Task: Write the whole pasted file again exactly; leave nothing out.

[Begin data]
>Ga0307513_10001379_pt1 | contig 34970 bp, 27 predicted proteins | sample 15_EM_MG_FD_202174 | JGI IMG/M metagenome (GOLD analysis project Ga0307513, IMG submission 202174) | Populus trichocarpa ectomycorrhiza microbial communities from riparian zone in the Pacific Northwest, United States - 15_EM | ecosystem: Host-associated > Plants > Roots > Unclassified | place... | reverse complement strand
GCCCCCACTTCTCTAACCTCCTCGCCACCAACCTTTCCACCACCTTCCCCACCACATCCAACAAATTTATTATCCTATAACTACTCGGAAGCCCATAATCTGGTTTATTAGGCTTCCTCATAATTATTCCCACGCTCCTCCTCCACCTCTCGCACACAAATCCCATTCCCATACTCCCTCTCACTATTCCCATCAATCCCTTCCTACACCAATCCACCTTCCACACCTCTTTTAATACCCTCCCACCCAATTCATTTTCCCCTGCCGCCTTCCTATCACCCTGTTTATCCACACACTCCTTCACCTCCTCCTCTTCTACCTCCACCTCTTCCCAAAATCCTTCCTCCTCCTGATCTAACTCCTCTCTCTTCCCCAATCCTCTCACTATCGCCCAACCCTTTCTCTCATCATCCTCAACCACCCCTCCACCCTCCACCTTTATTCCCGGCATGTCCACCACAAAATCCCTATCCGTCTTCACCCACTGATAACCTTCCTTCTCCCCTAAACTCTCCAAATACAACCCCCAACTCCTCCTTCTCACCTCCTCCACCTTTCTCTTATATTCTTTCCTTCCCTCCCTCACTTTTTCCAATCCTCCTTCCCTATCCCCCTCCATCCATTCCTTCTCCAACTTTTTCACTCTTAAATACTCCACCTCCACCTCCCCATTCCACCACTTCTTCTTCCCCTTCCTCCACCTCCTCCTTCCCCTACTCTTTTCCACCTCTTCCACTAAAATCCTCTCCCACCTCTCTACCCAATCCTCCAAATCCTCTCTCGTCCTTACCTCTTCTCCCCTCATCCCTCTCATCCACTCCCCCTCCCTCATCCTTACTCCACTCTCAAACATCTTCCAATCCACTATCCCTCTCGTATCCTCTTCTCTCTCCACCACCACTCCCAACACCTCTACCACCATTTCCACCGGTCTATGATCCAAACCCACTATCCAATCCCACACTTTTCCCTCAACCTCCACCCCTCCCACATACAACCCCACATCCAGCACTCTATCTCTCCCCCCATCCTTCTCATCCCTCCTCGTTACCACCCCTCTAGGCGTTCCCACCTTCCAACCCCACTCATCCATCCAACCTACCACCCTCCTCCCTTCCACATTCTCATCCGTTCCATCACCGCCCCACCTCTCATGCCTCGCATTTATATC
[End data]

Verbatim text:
>Ga0307513_10001379_pt1 | contig 34970 bp, 27 predicted proteins | sample 15_EM_MG_FD_202174 | JGI IMG/M metagenome (GOLD analysis project Ga0307513, IMG submission 202174) | Populus trichocarpa ectomycorrhiza microbial communities from riparian zone in the Pacific Northwest, United States - 15_EM | ecosystem: Host-associated > Plants > Roots > Unclassified | place... | reverse complement strand
GCCCCCACTTCTCTAACCTCCTCGCCACCAACCTTTCCACCACCTTCCCCACCACATCCAACAAATTTATTATCCTATAACTACTCGGAAGCCCATAATCTGGTTTATTAGGCTTCCTCATAATTATTCCCACGCTCCTCCTCCACCTCTCGCACACAAATCCCATTCCCATACTCCCTCTCACTATTCCCATCAATCCCTTCCTACACCAATCCACCTTCCACACCTCTTTTAATACCCTCCCACCCAATTCATTTTCCCCTGCCGCCTTCCTATCACCCTGTTTATCCACACACTCCTTCACCTCCTCCTCTTCTACCTCCACCTCTTCCCAAAATCCTTCCTCCTCCTGATCTAACTCCTCTCTCTTCCCCAATCCTCTCACTATCGCCCAACCCTTTCTCTCATCATCCTCAACCACCCCTCCACCCTCCACCTTTATTCCCGGCATGTCCACCACAAAATCCCTATCCGTCTTCACCCACTGATAACCTTCCTTCTCCCCTAAACTCTCCAAATACAACCCCCAACTCCTCCTTCTCACCTCCTCCACCTTTCTCTTATATTCTTTCCTTCCCTCCCTCACTTTTTCCAATCCTCCTTCCCTATCCCCCTCCATCCATTCCTTCTCCAACTTTTTCACTCTTAAATACTCCACCTCCACCTCCCCATTCCACCACTTCTTCTTCCCCTTCCTCCACCTCCTCCTTCCCCTACTCTTTTCCACCTCTTCCACTAAAATCCTCTCCCACCTCTCTACCCAATCCTCCAAATCCTCTCTCGTCCTTACCTCTTCTCCCCTCATCCCTCTCATCCACTCCCCCTCCCTCATCCTTACTCCACTCTCAAACATCTTCCAATCCACTATCCCTCTCGTATCCTCTTCTCTCTCCACCACCACTCCCAACACCTCTACCACCATTTCCACCGGTCTATGATCCAAACCCACTATCCAATCCCACACTTTTCCCTCAACCTCCACCCCTCCCACATACAACCCCACATCCAGCACTCTATCTCTCCCCCCATCCTTCTCATCCCTCCTCGTTACCACCCCTCTAGGCGTTCCCACCTTCCAACCCCACTCATCCATCCAACCTACCACCCTCCTCCCTTCCACATTCTCATCCGTTCCATCACCGCCCCACCTCTCATGCCTCGCATTTATATC